Since NFC requires physical proximity, it guarantees that the person tapping into the data is a genuine user. This reduces the chances of human errors, and since it is extremely easy, it allows people of all ages to monitor their health condition autonomously.
There are many companies that are selling NFC labels that can be used with health monitoring devices.
With the use of NFC labels in medical field, there will be a standardized format for secure data storage including medical records. Living well certainly becomes easier with NFC.
What Is a Chip Card?
A chip card, according to Forbes’ Investopedia, is a “plastic card that has a computer chip implanted into it that enables the card to preform certain functions.” They are used for security access, financial transactions and information storage.
Types of Chip Cards
There are three kinds of chip cards: Memory cards, smart cards and super-smart cards. Memory cards have storage capability but cannot do financial processing or security access. Smart cards are great processors and have non-volatile memory capabilities. Super-smart cards are smart cards with displays and key-pads.
Popular Uses of Chip Cards
Chip cards are used in a variety of useful ways, such as in driver licenses, bank cards and government Electronic Benefit Transfer cards. Chip cards are also used in cell phones and in satellite TV decoders.
Disadvantages to Chip Cards
The main disadvantage to chip cards is the cost of the technology. New devices must be installed in existing terminals to read the chips in the cards. There is also a need for an external drive with input-output abilities.
A printed technology using “black and white” bars to encode the data. From early beginnings of simple barcodes that could only encode a few digits, today there have been over 250 barcodes invented. Luckily many of them have fallen by the wayside and we only concentrate on a few of these. Linear barcodes including U.P.C./EAN that we see every day on all our retail purchases are perhaps the most pervasive, however, the new two-dimensional barcodes that include error correction and detection are becoming more used. Large amounts of data can be stored on a small symbol, making them very useful for marking small objects. The cost of printing a barcode is very low, but they cannot be changed without replacing the label. Common linear barcodes include: U.P.C./EAN, Code 128, Interleaved 2 of 5, and Code 39. Common 2D codes include PDF417, MaxiCode, and Data Matrix.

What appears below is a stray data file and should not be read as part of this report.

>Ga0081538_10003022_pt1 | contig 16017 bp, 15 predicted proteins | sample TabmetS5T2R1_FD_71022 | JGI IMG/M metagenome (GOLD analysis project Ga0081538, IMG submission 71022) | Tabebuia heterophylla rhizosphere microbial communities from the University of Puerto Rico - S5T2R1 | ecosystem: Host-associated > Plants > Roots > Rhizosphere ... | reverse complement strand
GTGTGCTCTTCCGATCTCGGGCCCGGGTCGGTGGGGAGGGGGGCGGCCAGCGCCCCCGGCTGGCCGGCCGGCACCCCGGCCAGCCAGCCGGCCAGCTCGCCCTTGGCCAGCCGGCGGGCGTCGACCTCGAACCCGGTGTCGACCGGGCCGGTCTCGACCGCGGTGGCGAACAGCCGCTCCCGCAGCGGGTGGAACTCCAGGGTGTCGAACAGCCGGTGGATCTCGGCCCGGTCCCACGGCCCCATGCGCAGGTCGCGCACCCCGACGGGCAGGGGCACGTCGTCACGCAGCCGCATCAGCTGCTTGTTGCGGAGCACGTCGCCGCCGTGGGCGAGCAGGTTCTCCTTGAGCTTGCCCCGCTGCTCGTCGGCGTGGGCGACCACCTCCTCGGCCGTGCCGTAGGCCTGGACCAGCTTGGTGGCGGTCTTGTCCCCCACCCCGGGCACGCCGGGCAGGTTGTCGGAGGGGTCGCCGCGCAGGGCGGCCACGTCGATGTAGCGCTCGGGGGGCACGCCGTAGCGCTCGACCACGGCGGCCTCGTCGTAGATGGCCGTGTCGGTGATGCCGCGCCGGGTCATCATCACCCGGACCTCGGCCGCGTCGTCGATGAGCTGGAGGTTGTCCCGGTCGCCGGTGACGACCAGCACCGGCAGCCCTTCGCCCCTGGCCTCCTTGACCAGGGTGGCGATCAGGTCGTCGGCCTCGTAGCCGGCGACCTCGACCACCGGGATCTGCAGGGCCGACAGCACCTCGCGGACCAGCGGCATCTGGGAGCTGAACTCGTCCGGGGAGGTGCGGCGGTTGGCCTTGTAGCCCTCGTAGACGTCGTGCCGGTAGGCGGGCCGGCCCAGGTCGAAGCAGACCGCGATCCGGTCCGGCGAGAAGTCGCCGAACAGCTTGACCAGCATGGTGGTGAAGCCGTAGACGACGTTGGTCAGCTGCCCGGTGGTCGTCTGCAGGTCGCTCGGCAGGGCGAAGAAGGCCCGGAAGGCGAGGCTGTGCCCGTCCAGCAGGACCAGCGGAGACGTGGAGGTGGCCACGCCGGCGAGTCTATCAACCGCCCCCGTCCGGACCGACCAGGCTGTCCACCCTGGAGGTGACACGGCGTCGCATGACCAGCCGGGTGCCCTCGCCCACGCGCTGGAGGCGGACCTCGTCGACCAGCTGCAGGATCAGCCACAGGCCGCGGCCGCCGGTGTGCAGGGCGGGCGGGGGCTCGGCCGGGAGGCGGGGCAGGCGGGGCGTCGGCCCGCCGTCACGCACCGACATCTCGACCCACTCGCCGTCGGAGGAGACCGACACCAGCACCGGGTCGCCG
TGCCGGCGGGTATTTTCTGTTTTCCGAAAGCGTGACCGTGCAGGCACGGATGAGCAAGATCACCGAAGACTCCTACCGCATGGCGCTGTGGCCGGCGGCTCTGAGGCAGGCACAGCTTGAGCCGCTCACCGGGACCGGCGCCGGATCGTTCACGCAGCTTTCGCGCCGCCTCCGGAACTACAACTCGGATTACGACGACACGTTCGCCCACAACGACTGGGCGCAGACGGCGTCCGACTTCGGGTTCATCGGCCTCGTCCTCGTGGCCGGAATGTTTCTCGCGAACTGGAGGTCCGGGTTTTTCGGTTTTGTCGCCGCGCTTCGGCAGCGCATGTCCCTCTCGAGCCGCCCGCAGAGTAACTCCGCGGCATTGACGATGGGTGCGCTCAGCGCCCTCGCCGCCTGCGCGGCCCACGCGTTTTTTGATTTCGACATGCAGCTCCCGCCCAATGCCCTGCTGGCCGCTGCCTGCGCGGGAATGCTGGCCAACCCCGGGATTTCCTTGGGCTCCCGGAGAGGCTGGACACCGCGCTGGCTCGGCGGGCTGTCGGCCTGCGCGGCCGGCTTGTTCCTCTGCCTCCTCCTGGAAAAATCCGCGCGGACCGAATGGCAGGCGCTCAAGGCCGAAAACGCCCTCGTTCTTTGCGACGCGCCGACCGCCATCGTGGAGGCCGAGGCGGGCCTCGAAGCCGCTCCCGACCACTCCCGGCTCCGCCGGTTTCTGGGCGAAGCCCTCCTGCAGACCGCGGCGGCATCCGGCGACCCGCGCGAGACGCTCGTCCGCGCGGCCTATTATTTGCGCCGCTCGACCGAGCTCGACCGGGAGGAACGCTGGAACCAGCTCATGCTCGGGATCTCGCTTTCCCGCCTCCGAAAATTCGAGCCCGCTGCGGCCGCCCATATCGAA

Optical Memory Card
Optical memory cards use a technology similar to the one used for music CDs or CD ROMs. A panel of the “gold colored” laser sensitive material is laminated in the card and is used to store the information.
The material is comprised of several layers that react when a laser light is directed at them. The laser burns a tiny hole (2.25 microns in diameter) in the material which can then be sensed by a low power laser during the read cycle. The presence or absence of the burn spot indicates a “one” or a “zero”. Because the material is actually burned during the write cycle, the media is a write once read many (WORM) media and the data is non volatile (not lost when power is removed).
The optical card can currently store between 4 and 6.6 MB of data which gives the ability to store graphical images such as photographs, logos, fingerprints, x-rays, etc.. The data is encoded in a linear x-y format and ISO/IEC 11693 and 11694 standards cover the details.
The biggest users of optical technology today are: Medical/Healthcare; Prepaid Debit Cards; Cargo Manifests; Admission Pass Season Tickets; Auto Maintenance records; and Retail Purchase Cards.
Contact Smart Card
Smart cards are credit card-sized plastic cards that contain relatively large amounts of information in an imbedded micro-chip. Smart cards differ from magnetic stripe cards in two ways: the amount of information that can be stored is much greater, and some smart cards can be reprogrammed to add, delete or rearrange data.
There are several terms used to identify cards with integrated circuits embedded in them. The terms “chip card,” “integrated circuit card”, and “smart card” really all refer to the same thing.
There are two types of smart card. The first is really a “dumb” card in that it only contains memory. These cards are used to store information. Examples of this might include stored value cards where the memory stores a dollar value which the user can spend in a variety of transactions. Examples might be pay phone, retail, or vending machines. Another example of a “dumb” card is the memory that is plugged into a Personal Computer (PC Card – used to be called PCMCIA).
The second type of card is a true “smart” card where a microprocessor is embedded in the card along with memory. Now the card actually has the ability to make decisions about the data stored on the card. The card is not dependent on the unit in which it is plugged to make the application work. A smart purse or multi-use card is possible with this technology.